Elizabeth Halford »

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Catching flies and getting your way

“Years ago, when I was a barefoot boy walking through the woods to a country school out in northwest Missouri, I read a fable about the sun and the wind. They quarrelled about which was the stronger, and the wind said, ‘I’ll prove I am. See the old man down there with a coat? I bet I can get his coat off him quicker than you can.’

So the sun went behind a cloud, and the wind blew until it was almost a tornado, but the harder it blew, the tighter the old man clutched his coat to him.

Finally, the wind calmed down and gave up, and then the sun came out behind the clouds and smiled kindly on the old man. Presently, he mopped his brow and pulled off his coat. The sun then told the wind that gentleness and friendliness were always stronger than fury and force.” -Dale Carnegie

Lincoln said “a drop of honey catches more flies than a gallon of gall.” This is so true, and I learn this and re-learn it over and over again all the time. Here’s a little story about something that happened to me recently and it just reaffirms my belief in this principle.

I am a tea drinker. I love it, and I drink (lots of it) every day. I recently placed an online order to a popular tea company here in the UK. I accidentally left something off of my order so just a few moments after placing my order I called their customer services. I was very surprised after asking if I could add something to my order to be told that it was an inconvenience and that in adding to my order the company would actually be doing me a favour as it would have to be fetched from the warehouse and stopped since it had already been packed.

But I had just placed the order less than a minute ago?! How could it already be packed? We surely had a misunderstanding here, but it seemed there was no telling the person on the other end of the phone. We hung up and I felt like I had done something wrong by adding to my order. What the…?!

I thought about this situation, and as it’s a company that I love I thought surely it must be some kind of mistake, so I decided to write to them. The title of my email was… “A little bit of feedback from a fan…”, and I began by saying, I love your tea and I buy it often. I continued on in a friendly manner explaining that I thought there may have been a misunderstanding and I felt very surprised to have had this awkward moment on the phone as I know that normally their customer service is outstanding. I signed off by saying I was disappointed (I think I said mega-bummed) and hoped it was a silly bout of bad communication. I didn’t cancel my order, or even mention that I had thought about it.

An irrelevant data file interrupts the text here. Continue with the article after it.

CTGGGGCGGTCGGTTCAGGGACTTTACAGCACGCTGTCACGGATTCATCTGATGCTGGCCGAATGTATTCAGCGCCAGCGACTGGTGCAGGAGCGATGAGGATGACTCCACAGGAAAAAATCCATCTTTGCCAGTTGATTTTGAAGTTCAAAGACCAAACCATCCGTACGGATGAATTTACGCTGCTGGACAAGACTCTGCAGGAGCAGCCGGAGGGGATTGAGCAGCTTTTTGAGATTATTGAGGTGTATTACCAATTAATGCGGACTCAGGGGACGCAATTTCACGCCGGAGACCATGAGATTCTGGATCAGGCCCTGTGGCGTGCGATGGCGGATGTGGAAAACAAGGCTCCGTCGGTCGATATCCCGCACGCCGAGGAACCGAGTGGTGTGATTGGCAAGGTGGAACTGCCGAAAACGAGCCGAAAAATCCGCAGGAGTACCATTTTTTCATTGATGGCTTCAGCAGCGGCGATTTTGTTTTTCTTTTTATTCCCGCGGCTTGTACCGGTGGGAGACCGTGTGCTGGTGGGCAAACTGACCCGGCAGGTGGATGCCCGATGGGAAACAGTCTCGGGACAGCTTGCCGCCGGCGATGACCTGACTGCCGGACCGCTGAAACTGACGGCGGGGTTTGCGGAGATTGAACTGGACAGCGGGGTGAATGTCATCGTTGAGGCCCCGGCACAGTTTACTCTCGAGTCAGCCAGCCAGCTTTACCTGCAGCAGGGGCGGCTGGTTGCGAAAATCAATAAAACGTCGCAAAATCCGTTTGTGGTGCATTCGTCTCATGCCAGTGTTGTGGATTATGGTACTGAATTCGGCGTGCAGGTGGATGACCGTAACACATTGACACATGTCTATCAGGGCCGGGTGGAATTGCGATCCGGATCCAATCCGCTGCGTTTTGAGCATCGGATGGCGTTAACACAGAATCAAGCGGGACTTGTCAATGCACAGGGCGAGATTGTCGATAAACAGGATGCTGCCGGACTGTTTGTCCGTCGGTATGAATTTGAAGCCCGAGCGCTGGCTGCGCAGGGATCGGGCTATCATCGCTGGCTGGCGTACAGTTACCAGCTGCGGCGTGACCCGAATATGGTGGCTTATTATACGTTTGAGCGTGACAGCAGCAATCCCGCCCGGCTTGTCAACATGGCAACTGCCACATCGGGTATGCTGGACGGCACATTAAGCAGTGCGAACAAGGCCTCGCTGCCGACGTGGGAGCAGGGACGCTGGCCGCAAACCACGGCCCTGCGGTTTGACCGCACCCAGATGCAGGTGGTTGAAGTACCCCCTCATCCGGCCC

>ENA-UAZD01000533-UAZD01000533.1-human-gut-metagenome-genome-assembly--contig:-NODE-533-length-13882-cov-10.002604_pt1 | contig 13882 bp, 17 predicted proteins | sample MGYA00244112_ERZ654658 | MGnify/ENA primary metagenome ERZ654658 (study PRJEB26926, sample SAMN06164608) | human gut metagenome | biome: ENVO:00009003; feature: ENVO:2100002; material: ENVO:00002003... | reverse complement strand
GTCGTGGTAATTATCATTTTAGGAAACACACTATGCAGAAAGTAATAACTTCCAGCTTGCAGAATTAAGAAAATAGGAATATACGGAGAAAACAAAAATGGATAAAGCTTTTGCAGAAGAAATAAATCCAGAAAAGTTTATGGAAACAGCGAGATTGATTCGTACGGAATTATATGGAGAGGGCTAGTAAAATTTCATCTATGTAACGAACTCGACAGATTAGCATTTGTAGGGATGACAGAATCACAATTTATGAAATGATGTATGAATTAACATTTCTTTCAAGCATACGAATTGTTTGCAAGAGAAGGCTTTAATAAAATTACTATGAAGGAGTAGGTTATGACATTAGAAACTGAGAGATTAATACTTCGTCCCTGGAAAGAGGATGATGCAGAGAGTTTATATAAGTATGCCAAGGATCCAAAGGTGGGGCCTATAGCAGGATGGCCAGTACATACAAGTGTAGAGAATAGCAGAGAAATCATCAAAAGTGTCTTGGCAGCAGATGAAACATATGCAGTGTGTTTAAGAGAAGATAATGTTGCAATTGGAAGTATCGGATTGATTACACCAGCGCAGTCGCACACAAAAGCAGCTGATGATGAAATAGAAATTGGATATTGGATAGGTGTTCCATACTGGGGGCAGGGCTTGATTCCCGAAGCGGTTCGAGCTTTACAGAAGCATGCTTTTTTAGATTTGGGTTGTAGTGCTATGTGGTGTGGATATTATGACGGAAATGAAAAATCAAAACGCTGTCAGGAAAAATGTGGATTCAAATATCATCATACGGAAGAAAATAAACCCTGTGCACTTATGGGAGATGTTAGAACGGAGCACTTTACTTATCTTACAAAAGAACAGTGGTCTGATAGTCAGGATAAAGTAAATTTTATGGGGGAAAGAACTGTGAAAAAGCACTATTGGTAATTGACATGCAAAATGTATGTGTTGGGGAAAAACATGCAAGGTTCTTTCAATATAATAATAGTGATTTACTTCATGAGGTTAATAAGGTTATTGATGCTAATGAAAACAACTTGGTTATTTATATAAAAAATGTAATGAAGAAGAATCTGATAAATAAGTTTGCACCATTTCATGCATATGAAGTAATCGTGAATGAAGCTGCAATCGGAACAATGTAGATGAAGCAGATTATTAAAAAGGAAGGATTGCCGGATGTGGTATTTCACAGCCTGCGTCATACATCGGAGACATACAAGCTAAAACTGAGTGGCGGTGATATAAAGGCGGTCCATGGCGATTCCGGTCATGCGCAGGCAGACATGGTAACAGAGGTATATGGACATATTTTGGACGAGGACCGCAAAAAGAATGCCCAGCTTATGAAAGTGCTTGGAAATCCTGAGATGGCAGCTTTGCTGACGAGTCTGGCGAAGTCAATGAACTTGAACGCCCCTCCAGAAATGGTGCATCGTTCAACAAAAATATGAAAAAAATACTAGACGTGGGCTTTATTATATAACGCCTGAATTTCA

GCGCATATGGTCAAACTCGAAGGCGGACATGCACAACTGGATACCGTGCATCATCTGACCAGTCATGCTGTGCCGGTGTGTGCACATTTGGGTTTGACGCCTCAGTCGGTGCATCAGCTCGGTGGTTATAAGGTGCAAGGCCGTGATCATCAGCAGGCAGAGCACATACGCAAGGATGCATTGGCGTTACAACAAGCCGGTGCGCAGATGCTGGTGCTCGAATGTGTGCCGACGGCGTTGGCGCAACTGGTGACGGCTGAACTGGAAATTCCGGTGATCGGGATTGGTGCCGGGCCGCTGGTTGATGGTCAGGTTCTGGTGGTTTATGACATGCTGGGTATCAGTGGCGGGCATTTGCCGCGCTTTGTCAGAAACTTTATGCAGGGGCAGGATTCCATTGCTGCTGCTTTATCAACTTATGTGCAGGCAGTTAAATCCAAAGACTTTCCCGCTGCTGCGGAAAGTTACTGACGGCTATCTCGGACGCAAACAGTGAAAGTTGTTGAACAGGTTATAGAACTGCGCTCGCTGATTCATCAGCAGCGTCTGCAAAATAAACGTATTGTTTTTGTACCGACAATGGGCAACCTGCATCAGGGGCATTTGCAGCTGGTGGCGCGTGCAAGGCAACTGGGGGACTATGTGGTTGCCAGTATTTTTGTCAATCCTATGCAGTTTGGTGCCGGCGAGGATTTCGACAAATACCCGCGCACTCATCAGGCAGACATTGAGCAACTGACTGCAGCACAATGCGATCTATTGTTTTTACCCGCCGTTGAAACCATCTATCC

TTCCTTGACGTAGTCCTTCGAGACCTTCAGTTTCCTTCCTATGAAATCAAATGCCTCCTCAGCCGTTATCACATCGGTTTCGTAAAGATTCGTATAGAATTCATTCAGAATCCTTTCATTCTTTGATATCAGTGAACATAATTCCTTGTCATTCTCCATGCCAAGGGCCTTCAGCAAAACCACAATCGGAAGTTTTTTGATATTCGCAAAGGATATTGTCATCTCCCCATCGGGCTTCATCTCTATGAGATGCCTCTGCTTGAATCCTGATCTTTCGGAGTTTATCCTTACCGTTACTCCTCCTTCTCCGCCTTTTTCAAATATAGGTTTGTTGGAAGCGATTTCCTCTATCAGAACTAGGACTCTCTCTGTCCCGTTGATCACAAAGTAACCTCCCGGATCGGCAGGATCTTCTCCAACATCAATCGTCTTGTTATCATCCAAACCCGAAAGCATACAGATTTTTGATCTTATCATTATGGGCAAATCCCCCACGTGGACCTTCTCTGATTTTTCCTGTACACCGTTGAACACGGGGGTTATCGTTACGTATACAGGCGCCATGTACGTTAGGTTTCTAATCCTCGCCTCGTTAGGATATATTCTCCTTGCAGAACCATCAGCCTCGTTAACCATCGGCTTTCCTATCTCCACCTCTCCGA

You know what happened next? I received an email from the company with a heartfelt apology – and an explanation, it was sincere and it made sense, and that was good enough for me so I accepted it and moved on. Two days later, I received a box in the post from this company, and they sent me my entire order again with a little note to say sorry. Now that’s customer service! I was blown away by this gesture and it reaffirmed my belief that a kind approach is noticed and appreciated. People make mistakes, misunderstandings happen, things go wrong, but given the opportunity and a bit of gentle handling these things can be fixed with relative ease. Can you imagine what would’ve happened if I had:

a.) argued with the customer services person on the phone

b.) sent an angry email, or…

c.) done nothing at all?

I’m guessing I wouldn’t have any free tea sitting on my shelf.

So if you really want to get your point across, or in fact get anything you really want, do as Carnegie would, and “Begin in a friendly way.”

Kindness is the way to go. All the way, every day.

{Further Reading} Other posts in this series:

  1. Introduction
  2. The customer is always right {even if it’s Al Capone}
  3. Your clients need to feel important
  4. Arousing in your clients an eager want
  5. Do this one thing and you’ll be welcome anywhere
  6. One teeny tiny thing you can do to enhance your reputation
  7. If you don’t do this, you’re headed for trouble
  8. An easy way to become a good conversationalist
  9. Want to interest and delight people? Do this.
  10. Do this. All the time. Everywhere.

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